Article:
4 Types Of APIs: How They Work And What You Need To Know

Have you ever wondered what an API is? There is a good chance that you have heard of it, but do you know what it means? It is called an application programming interface because it makes data and/or functionality of one website available to other applications through code.

You will learn about what is APIs (application programming interface), APIs Marketing Power, and 4 main Types Of APIs.

What are APIs?

An API provides a powerful and flexible way of connecting different software applications and systems. APIs let a wide range of software products interact with and integrate with one another. APIs also enable developers to extend software’s features and functionality by utilizing the APIs of other developers.

Modern software ecosystems rely heavily on APIs. APIs play a central role in the integration of diverse web applications since they offer virtually unlimited ways to connect them. It makes sense to know how APIs work if you want to integrate your app or service with the digital world.

You should know that APIs can vary from software integration to software integration – therefore, not every API can be the same. APIs are divided into different categories according to protocol, function, and level of access.

Selecting the right type of API will ensure that your company’s API(s) work as you want them to. APIs that share data with the public might be constructed differently than APIs that are meant only for internal use by your employees.

Marketing technology & APIs

To execute creative branding tasks, marketers use a number of different kinds of technologies – a content management system (CMS) for websites, a digital asset management system (DAM) for managing digital assets and creating content, marketing automation platforms for all kinds of campaigns, etc. Many organizations have 20-30 different technology applications within their stack (or more).

Regardless of how many platforms we use daily, what we really need from every single one of them is to be able to accomplish our goals – and without having to figure out how they function. It is fundamental to make people forget we are using technology to produce the contents and to accomplish the tasks we were hired to do.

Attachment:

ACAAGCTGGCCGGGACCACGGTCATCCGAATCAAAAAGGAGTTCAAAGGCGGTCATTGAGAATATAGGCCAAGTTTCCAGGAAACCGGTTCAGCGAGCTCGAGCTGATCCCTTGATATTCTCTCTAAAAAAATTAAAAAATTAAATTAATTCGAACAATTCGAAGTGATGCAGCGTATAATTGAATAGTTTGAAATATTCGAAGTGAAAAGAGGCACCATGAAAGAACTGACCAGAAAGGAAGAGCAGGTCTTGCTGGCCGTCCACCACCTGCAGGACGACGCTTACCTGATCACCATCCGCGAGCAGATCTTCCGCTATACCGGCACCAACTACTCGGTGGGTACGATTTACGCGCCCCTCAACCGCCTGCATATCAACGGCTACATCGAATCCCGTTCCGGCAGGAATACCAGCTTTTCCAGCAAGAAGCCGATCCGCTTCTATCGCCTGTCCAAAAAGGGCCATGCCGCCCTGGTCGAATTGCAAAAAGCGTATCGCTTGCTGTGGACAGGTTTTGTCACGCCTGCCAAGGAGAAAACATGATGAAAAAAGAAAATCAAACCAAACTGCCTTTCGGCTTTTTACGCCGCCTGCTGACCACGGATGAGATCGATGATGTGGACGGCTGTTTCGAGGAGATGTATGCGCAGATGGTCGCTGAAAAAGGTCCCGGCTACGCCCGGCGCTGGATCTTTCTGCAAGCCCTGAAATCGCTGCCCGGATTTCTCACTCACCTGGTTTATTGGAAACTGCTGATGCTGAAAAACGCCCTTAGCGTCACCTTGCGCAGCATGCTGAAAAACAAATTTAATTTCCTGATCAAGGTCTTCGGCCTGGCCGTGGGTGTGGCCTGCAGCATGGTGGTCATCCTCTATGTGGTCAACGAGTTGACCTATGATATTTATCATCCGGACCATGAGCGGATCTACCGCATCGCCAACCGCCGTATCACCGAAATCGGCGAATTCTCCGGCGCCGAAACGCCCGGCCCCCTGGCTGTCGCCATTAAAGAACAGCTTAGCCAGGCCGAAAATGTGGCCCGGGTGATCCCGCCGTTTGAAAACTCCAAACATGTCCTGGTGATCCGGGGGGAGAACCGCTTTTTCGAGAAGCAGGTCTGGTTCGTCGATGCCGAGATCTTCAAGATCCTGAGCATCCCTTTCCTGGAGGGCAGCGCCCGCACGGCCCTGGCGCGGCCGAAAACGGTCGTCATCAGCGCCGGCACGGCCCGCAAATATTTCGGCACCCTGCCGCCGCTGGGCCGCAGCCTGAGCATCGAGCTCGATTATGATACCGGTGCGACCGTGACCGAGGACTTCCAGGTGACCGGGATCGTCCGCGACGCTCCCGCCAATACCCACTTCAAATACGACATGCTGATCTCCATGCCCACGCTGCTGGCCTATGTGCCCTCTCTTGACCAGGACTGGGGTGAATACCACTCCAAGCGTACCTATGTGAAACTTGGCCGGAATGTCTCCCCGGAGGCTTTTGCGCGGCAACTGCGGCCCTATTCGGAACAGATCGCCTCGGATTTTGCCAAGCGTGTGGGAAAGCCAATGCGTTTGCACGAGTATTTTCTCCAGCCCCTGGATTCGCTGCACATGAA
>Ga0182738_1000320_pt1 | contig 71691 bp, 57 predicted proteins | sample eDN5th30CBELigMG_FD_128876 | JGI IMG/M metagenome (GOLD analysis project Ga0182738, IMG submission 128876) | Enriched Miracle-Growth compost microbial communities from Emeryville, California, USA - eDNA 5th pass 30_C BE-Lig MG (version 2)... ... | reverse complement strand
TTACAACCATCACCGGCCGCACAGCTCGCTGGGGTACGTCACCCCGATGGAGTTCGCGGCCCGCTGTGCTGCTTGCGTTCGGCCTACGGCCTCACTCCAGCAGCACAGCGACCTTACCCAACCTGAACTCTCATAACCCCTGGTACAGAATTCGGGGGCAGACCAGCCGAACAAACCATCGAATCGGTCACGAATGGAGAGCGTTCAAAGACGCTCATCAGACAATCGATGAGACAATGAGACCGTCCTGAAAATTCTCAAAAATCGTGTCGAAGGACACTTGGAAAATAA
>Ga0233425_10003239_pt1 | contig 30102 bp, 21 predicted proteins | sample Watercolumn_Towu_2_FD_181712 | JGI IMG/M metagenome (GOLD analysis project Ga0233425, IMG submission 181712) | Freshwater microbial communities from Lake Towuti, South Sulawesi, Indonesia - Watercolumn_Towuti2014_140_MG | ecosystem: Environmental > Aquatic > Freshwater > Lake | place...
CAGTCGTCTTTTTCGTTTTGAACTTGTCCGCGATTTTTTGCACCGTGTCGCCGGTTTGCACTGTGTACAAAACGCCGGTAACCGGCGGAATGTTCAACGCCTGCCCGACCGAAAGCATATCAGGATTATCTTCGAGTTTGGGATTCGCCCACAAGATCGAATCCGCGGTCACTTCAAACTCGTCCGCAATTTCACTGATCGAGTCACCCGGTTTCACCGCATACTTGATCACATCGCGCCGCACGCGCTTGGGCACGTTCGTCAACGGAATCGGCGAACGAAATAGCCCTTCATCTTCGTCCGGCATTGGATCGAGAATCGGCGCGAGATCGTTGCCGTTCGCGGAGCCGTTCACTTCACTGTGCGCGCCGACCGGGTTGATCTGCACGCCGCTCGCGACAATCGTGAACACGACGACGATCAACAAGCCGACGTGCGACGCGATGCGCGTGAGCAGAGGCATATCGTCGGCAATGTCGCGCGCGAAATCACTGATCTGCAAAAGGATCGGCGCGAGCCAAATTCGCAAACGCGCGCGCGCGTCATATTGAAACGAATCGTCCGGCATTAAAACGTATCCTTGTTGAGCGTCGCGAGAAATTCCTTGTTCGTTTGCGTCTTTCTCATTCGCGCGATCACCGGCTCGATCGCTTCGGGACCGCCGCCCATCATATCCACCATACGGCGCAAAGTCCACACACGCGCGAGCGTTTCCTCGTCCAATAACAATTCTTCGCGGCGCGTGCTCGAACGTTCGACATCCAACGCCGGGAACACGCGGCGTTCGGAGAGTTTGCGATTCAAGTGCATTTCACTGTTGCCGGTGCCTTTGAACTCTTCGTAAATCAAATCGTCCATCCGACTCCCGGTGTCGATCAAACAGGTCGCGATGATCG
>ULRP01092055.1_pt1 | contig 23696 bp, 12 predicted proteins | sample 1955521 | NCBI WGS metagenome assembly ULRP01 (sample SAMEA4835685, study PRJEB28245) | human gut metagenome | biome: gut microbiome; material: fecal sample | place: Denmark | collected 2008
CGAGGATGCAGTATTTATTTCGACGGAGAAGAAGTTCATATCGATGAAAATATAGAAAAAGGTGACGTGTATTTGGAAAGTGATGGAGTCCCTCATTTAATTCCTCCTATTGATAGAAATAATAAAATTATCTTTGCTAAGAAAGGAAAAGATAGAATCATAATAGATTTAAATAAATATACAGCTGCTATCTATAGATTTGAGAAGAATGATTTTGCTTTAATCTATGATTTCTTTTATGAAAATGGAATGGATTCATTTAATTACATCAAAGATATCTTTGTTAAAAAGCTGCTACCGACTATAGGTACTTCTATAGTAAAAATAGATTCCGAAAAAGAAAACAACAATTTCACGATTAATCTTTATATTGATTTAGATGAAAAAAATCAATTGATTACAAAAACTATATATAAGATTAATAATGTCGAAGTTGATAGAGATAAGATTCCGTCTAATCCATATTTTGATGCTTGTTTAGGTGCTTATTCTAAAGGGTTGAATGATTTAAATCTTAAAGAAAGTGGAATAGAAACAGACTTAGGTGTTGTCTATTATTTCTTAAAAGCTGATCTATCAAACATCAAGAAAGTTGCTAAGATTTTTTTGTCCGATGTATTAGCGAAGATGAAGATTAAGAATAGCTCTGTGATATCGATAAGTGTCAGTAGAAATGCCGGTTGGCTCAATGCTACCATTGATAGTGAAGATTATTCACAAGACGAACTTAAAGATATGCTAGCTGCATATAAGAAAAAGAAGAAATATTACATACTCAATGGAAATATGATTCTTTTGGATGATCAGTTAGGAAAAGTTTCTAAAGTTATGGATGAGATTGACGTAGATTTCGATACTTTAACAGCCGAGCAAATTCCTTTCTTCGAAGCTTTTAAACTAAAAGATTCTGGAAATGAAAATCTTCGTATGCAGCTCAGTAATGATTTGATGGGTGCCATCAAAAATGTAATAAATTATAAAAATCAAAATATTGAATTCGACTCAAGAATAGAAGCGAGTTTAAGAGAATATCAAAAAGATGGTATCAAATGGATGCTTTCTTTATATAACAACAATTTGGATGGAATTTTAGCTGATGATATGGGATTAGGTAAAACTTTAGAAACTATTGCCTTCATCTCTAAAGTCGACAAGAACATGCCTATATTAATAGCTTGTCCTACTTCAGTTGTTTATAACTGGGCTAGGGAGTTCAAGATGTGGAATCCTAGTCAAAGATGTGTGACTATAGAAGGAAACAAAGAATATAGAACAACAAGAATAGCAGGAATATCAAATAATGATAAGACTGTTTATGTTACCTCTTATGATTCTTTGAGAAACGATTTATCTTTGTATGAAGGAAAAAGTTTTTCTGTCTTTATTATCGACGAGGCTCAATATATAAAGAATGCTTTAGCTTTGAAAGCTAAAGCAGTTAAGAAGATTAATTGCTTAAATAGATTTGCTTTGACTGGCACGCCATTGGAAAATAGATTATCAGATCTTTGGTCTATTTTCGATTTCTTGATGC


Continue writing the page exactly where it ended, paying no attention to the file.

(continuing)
APIs are at the core of the technology we leverage – so that different platforms can connect to one another and therefore synergize. APIs allow us to create one holistic solution with the functionality of 20-30 different products instead of using 20-30 different technologies.

What are the different types of APIs?

There is widespread acceptance and use of APIs for web applications. Typically, web-based applications use one of four types of APIs: public, partner, private or composite. Specifically, API types determine the scope of use that’s intended.

Types of APIs

Public APIs

A public API, also known as an open API or an external API, is available to any developer. Since open APIs typically have few authentication and authorization measures, the assets they may share are also often limited. In contrast, to open APIs, which are often free to use, other APIs require payment to use, often tied based on the number of API calls.

One of the most advantageous aspects of making APIs public is that data can be shared openly. As a result, any third-party app or developer can integrate with the application that owns the API, increasing the value of the API as well as that of the third-party app. Because the open API lacks restrictions and is easy to implement, third parties can take advantage of the data it provides immediately.

Partner APIs

Partners APIs may be shared externally, but they are only shared with clients with a business relationship with the API provider. Security measures tend to be stronger on partner APIs than on public APIs since access is restricted to clients with official licenses.

APIs are popular with some companies because they want (1) greater control over how their resources are used and (2) greater control over who can access them. Pinterest, for instance, uses a submission-based approach for providing access to new data services via the API, requiring partners to submit a detailed request for how they will use the API to gain access.

Internal APIs

Private APIs (also known as internal APIs) are not intended for use by third parties, unlike open APIs and partner APIs. Internal APIs allow users to transfer data among teams and systems within a company and are only made available within that company. Developers working for the company can access the APIs, but external developers cannot.

APIs are often completely hidden from the public because they aren’t documented in software development kits (or at all) released publicly. Nevertheless, many companies eventually make their internal APIs public.